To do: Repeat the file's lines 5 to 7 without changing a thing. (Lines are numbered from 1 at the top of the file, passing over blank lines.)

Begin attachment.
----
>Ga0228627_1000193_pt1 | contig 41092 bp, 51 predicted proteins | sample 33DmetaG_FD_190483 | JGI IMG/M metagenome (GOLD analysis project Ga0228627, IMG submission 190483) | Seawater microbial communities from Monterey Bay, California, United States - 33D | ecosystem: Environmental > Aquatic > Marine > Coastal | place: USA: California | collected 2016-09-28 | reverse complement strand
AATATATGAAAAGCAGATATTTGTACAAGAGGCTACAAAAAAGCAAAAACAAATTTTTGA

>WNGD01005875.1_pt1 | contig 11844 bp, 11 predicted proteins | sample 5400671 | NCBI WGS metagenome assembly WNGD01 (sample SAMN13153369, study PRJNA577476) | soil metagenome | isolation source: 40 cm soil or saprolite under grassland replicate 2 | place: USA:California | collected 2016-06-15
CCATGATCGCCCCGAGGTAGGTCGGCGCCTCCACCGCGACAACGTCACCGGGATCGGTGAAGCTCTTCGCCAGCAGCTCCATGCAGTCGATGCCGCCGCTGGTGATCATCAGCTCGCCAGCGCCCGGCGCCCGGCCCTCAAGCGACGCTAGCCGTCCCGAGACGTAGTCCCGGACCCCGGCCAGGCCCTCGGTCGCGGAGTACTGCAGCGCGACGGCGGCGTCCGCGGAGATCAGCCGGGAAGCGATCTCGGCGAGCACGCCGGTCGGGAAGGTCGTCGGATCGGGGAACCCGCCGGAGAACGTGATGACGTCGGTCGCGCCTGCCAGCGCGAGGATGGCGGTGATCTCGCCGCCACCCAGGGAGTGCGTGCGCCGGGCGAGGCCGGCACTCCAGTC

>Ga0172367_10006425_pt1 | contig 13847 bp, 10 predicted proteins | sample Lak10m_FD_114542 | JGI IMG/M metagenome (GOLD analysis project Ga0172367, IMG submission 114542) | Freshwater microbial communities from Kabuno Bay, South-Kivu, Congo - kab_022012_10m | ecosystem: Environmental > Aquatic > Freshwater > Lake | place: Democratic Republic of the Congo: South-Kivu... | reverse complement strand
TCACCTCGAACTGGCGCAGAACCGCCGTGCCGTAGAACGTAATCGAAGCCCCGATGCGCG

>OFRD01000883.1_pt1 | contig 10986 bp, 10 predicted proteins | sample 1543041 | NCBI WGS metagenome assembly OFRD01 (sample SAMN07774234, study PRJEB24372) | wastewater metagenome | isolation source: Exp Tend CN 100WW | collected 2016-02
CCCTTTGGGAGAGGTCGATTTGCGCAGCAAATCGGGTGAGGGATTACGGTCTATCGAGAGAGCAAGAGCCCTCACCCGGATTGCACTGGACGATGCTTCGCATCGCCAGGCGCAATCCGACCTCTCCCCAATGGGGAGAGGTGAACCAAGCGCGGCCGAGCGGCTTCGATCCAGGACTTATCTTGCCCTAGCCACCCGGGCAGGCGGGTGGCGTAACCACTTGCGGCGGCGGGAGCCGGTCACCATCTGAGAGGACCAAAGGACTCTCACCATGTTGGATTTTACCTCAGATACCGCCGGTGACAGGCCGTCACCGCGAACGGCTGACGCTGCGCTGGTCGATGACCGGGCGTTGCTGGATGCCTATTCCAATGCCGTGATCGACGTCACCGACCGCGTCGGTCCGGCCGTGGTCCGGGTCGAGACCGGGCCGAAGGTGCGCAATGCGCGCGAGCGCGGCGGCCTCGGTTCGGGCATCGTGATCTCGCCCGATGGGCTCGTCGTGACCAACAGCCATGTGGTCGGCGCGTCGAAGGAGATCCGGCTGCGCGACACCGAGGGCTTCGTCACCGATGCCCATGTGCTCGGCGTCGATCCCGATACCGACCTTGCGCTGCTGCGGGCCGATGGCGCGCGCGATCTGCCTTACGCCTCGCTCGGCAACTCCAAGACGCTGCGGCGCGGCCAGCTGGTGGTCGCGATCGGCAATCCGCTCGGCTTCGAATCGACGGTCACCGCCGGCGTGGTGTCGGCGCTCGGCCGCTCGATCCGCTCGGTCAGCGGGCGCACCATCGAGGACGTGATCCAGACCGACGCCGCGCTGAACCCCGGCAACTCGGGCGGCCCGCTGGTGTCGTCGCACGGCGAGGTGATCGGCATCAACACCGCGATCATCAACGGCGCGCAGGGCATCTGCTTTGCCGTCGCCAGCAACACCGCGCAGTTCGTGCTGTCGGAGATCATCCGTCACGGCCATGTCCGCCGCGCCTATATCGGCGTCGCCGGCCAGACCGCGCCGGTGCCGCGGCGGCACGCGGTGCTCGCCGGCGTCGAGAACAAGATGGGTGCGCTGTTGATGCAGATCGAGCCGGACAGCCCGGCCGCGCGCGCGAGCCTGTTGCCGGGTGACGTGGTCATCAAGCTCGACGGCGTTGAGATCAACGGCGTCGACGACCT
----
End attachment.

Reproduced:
>Ga0172367_10006425_pt1 | contig 13847 bp, 10 predicted proteins | sample Lak10m_FD_114542 | JGI IMG/M metagenome (GOLD analysis project Ga0172367, IMG submission 114542) | Freshwater microbial communities from Kabuno Bay, South-Kivu, Congo - kab_022012_10m | ecosystem: Environmental > Aquatic > Freshwater > Lake | place: Democratic Republic of the Congo: South-Kivu... | reverse complement strand
TCACCTCGAACTGGCGCAGAACCGCCGTGCCGTAGAACGTAATCGAAGCCCCGATGCGCG

>OFRD01000883.1_pt1 | contig 10986 bp, 10 predicted proteins | sample 1543041 | NCBI WGS metagenome assembly OFRD01 (sample SAMN07774234, study PRJEB24372) | wastewater metagenome | isolation source: Exp Tend CN 100WW | collected 2016-02